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Controversial New York Times Cartoonist Tells Media Line: I’m Not Anti-Semitic

Antonio Moreira Antunes defends caricature as critique of Israeli policy, with cartoonists saying the line between legitimate criticism and offensive portrayals is difficult to pinpoint

The artist behind a controversial cartoon that appeared in last Thursday’s International New York Times is defending his work, saying its purpose was to criticize Israeli policy, not the Jewish people.

The cartoon depicted Israeli Prime Minister Binyamin Netanyahu as a guide dog wearing a Star of David and leading a blind US President Donald Trump, who is wearing a yarmulke. It immediately sparked outrage among many people who condemned it as anti-Semitic, saying it drew parallels to Nazi-era propaganda.

The artist behind the caricature was originally published in the Expresso weekly newspaper and was then distributed through a syndicate that works with the Times.

In a statement to The Media Line, the Portuguese cartoonist, Antonio Moreira Antunes, who goes by the mononym Antonio, said the purpose of the cartoon was to criticize “Israel’s growing expansionism with the support of Trump” against decisions by the UN and provisions stipulated in the Oslo Accords.

“This policy is, from my point of view, blinded and led by Netanyahu under Trump’s tutelage, hence the parallelism with the guide dog and the blind,” Antonio told The Media Line. “There are people who only see what they want to see and accept no criticism of Israeli politics and immediately label critics of anti-Semites, Islamic terrorists and even Nazis. Of course I’m not anti-Semitic or somehow sympathetic to Islamic or Nazi terrorism.”

The New York Times removed the cartoon online and issued an official apology. A Times spokesperson told The Daily Beast that it would stop using the service that syndicated the cartoon.

Darryl Cagle, an American editorial cartoonist who also runs a syndication service that distributes material to over 850 newspapers, said offensive art is a recurring problem in the industry.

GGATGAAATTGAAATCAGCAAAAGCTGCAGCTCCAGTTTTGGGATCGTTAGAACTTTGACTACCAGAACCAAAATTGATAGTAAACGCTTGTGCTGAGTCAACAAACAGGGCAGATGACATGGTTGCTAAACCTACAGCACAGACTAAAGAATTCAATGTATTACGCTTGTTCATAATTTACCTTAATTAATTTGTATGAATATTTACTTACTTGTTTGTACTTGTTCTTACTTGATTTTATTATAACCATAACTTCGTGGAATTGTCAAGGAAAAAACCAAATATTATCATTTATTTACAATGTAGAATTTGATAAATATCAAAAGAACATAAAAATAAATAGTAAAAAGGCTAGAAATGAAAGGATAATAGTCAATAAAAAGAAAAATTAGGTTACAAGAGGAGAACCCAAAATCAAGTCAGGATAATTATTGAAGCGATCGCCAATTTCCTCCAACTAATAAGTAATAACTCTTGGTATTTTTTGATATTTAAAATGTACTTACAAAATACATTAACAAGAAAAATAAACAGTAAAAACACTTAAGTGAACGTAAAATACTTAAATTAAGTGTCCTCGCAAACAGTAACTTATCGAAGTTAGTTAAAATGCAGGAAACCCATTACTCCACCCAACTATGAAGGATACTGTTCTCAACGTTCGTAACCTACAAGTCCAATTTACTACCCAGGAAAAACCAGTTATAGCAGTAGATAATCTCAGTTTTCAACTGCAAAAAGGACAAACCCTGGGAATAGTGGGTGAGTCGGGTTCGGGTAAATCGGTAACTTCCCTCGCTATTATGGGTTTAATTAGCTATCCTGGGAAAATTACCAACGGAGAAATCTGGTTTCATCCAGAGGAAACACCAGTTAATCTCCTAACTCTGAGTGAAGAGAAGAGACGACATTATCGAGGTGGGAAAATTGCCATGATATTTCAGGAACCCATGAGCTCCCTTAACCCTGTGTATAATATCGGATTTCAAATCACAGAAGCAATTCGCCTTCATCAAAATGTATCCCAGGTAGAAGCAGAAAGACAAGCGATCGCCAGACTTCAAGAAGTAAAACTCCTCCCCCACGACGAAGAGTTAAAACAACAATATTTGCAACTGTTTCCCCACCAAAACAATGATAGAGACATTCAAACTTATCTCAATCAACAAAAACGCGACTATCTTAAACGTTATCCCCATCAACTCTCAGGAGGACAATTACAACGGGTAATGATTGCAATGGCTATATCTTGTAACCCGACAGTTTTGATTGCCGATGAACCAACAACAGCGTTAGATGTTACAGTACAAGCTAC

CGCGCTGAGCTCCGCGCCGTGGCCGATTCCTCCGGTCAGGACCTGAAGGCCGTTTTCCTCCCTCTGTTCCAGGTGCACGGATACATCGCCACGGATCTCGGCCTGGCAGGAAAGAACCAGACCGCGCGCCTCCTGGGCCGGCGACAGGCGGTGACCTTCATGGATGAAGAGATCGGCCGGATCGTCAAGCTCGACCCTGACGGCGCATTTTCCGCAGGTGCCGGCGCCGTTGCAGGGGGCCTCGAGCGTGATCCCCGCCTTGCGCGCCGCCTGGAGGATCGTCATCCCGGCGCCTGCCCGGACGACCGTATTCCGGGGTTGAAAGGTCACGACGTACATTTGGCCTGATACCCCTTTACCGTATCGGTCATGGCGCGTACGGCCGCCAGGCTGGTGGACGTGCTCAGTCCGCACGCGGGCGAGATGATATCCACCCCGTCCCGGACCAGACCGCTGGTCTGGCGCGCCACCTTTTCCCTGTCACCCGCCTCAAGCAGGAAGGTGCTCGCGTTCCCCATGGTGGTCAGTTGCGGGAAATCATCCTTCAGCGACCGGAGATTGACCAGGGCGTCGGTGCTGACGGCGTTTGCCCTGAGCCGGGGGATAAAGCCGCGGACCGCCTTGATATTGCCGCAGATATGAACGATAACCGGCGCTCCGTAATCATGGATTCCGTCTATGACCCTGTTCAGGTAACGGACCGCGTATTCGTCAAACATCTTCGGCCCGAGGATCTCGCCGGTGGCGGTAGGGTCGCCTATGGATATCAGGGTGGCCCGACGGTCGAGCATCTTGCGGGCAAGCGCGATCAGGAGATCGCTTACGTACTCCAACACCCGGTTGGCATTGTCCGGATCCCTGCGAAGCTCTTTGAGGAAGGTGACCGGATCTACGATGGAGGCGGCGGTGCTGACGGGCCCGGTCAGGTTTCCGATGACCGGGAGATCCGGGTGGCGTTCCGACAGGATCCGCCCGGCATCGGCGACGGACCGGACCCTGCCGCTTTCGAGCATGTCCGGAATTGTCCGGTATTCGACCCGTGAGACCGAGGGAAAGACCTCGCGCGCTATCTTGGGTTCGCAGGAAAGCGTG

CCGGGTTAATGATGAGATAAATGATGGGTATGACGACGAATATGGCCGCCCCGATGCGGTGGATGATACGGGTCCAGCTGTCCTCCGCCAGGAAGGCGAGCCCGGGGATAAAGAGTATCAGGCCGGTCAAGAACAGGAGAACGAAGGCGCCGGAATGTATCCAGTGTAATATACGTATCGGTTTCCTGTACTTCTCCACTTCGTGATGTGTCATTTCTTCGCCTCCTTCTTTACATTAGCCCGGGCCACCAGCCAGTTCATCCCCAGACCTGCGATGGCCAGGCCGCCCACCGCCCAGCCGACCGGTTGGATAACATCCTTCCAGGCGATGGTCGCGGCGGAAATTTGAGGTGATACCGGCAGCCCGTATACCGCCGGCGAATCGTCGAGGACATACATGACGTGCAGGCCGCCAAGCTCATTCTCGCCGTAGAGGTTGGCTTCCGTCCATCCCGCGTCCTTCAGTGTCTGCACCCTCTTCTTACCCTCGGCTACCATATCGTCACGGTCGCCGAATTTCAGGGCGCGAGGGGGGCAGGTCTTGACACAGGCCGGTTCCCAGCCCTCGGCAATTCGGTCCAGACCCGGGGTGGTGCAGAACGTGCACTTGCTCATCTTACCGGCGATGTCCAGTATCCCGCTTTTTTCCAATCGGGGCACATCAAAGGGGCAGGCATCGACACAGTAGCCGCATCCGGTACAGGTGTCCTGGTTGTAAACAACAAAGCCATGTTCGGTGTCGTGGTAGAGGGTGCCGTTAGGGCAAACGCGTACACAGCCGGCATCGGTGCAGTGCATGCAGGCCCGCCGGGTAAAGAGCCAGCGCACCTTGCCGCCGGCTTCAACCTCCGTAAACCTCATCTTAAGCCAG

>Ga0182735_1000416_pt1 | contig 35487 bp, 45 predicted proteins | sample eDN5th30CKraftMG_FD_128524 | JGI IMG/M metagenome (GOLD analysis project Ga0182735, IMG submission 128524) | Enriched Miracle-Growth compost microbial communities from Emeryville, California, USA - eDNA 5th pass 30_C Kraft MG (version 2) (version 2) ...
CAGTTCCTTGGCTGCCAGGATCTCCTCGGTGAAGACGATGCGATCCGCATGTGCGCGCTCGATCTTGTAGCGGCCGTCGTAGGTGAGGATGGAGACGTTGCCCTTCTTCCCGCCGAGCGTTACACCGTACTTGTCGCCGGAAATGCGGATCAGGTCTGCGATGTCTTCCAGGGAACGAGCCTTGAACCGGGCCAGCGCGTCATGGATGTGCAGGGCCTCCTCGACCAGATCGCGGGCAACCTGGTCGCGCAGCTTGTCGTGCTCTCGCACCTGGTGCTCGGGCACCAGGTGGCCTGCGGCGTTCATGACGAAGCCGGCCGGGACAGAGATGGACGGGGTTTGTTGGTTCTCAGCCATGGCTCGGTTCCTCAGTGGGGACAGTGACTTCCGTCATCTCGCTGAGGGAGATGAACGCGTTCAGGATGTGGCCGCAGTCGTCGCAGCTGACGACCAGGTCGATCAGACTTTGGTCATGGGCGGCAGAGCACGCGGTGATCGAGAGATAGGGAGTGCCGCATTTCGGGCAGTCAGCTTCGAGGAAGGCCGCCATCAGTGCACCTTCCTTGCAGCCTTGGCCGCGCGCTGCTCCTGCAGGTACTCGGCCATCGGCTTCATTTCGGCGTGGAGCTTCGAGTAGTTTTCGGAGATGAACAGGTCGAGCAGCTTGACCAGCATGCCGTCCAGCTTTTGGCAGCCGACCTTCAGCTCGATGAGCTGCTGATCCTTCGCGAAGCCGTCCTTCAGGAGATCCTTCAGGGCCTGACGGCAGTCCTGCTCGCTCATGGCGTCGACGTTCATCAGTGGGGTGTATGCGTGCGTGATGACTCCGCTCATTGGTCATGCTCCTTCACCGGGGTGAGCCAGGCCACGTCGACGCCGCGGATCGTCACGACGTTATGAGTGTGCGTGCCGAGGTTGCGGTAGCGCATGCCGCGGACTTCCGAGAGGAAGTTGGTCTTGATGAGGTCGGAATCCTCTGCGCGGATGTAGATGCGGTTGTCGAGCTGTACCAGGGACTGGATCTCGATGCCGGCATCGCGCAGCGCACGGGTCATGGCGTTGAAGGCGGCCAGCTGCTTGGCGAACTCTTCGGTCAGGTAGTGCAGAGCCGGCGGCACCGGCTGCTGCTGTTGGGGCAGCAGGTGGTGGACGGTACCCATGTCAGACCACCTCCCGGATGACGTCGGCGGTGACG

“We often have to make decisions about whether cartoons should be killed because they are racist or too offensive,” Cagle told The Media Line. “Usually, the cartoons we kill cross the line of being too sexually explicit or using four-letter words. The most common anti-Semitic metaphors we see equate Jews with Nazis.”

Cagle added that political cartoonists “have a special obligation to avoid anti-Semitic cartoons more [than] other offensive tropes because of the prominent role that cartoonists had in the Holocaust.” He said he believed that part of the controversy surrounding Antonio’s cartoon was the Star of David.

“A recurring problem is the use of the Star of David, which depicts Judaism, rather than the Israeli flag, with the two blue stripes, depicting the nation of Israel,” he elaborated. “This cartoon makes that mistake – and compounds it by putting a yarmulke on Trump.”

Cagle added that he believed Antonio “meant to make the point that Trump is blindly following Netanyahu’s lead, but with the religious symbol and yarmulke, the cartoon has a very different message.”

Cagle also noted that political cartoonists “want to be as offensive as they can, but they want to offend the right people for the right reasons.” He added that he himself would not have published this specific cartoon.

“I would have killed it – but if the cartoon had no Star of David or had an Israeli flag in the place of the Star of David, no yarmulke on Trump and a recognizable caricature of Netanyahu, I would not have killed it,” Cagle said, adding that he himself had drawn the Israeli leader as well as former US president Barack Obama as dogs in the past.

Shay Charka, who produces a weekly political cartoon for Israel’s Makor Rishon newspaper, said Antonio’s caricature was inherently anti-Semitic. In response, he created his own version.

“My editor and I came up with a raw idea to use the same format… but instead to represent anti-Semitism as a dog leading the blind New York Times,” he told The Media Line. “A caricature exaggerates and is intended to ridicule, so it’s clear that there will be people offended.”

He said he believed that artists must be free to determine when invisible boundaries have been crossed. But in this case, one was.

“I stopped for a moment when I saw the cartoon and reached the conclusion that yes, inserting Jewish national and religious [symbols] transforms it into an anti-Semitic statement that is in line with traditions linked to the Protocols of the Elders of Zion,” Charka said, referring to a fabricated, early 20th-century text that claimed to lay out Jewish plans for world domination.

Not all are in agreement with Cagle and Charka.

Avi Katz, a children’s book illustrator who also works as a freelance cartoonist, defended Antonio’s work and said the meaning was lost in translation.

“Any reader in New York who reads the New York Times recognizes the face of Netanyahu,” Katz explained to The Media Line. “Maybe in Portugal, Antonio wasn’t sure they would and had to stick in the [Star of David] just to make sure people identified the character without writing the name.”

Katz himself is no stranger to controversy. Last July, he was sacked by the biweekly Jerusalem Report for his illustration portraying Netanyahu and Likud lawmakers as pigs.